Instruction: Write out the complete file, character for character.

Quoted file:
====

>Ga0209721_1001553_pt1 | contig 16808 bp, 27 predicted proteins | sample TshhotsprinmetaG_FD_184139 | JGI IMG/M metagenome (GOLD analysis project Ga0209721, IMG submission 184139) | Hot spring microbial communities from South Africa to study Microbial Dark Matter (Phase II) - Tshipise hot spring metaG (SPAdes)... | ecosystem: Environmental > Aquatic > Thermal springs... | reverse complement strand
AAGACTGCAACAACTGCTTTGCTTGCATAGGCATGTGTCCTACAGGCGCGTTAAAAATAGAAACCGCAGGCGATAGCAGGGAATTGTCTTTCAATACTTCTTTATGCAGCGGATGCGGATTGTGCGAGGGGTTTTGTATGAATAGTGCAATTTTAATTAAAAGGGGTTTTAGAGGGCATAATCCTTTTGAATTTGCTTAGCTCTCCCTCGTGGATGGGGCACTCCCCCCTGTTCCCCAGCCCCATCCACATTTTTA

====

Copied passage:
>Ga0209721_1001553_pt1 | contig 16808 bp, 27 predicted proteins | sample TshhotsprinmetaG_FD_184139 | JGI IMG/M metagenome (GOLD analysis project Ga0209721, IMG submission 184139) | Hot spring microbial communities from South Africa to study Microbial Dark Matter (Phase II) - Tshipise hot spring metaG (SPAdes)... | ecosystem: Environmental > Aquatic > Thermal springs... | reverse complement strand
AAGACTGCAACAACTGCTTTGCTTGCATAGGCATGTGTCCTACAGGCGCGTTAAAAATAGAAACCGCAGGCGATAGCAGGGAATTGTCTTTCAATACTTCTTTATGCAGCGGATGCGGATTGTGCGAGGGGTTTTGTATGAATAGTGCAATTTTAATTAAAAGGGGTTTTAGAGGGCATAATCCTTTTGAATTTGCTTAGCTCTCCCTCGTGGATGGGGCACTCCCCCCTGTTCCCCAGCCCCATCCACATTTTTA